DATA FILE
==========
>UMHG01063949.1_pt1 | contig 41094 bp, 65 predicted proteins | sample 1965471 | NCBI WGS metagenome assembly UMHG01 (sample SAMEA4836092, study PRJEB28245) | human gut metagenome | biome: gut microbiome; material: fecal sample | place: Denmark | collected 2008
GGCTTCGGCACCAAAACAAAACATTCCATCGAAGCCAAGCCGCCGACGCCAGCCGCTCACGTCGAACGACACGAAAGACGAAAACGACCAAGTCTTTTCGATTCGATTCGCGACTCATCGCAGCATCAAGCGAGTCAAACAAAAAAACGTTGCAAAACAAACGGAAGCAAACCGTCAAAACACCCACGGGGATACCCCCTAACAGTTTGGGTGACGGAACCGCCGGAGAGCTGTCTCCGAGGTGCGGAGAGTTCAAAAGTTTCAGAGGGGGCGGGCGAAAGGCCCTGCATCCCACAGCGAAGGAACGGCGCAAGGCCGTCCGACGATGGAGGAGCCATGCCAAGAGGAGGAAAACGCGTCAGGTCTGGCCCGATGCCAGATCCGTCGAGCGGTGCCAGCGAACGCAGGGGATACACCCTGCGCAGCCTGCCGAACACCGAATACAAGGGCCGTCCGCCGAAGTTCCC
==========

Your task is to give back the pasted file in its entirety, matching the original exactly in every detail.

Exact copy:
>UMHG01063949.1_pt1 | contig 41094 bp, 65 predicted proteins | sample 1965471 | NCBI WGS metagenome assembly UMHG01 (sample SAMEA4836092, study PRJEB28245) | human gut metagenome | biome: gut microbiome; material: fecal sample | place: Denmark | collected 2008
GGCTTCGGCACCAAAACAAAACATTCCATCGAAGCCAAGCCGCCGACGCCAGCCGCTCACGTCGAACGACACGAAAGACGAAAACGACCAAGTCTTTTCGATTCGATTCGCGACTCATCGCAGCATCAAGCGAGTCAAACAAAAAAACGTTGCAAAACAAACGGAAGCAAACCGTCAAAACACCCACGGGGATACCCCCTAACAGTTTGGGTGACGGAACCGCCGGAGAGCTGTCTCCGAGGTGCGGAGAGTTCAAAAGTTTCAGAGGGGGCGGGCGAAAGGCCCTGCATCCCACAGCGAAGGAACGGCGCAAGGCCGTCCGACGATGGAGGAGCCATGCCAAGAGGAGGAAAACGCGTCAGGTCTGGCCCGATGCCAGATCCGTCGAGCGGTGCCAGCGAACGCAGGGGATACACCCTGCGCAGCCTGCCGAACACCGAATACAAGGGCCGTCCGCCGAAGTTCCC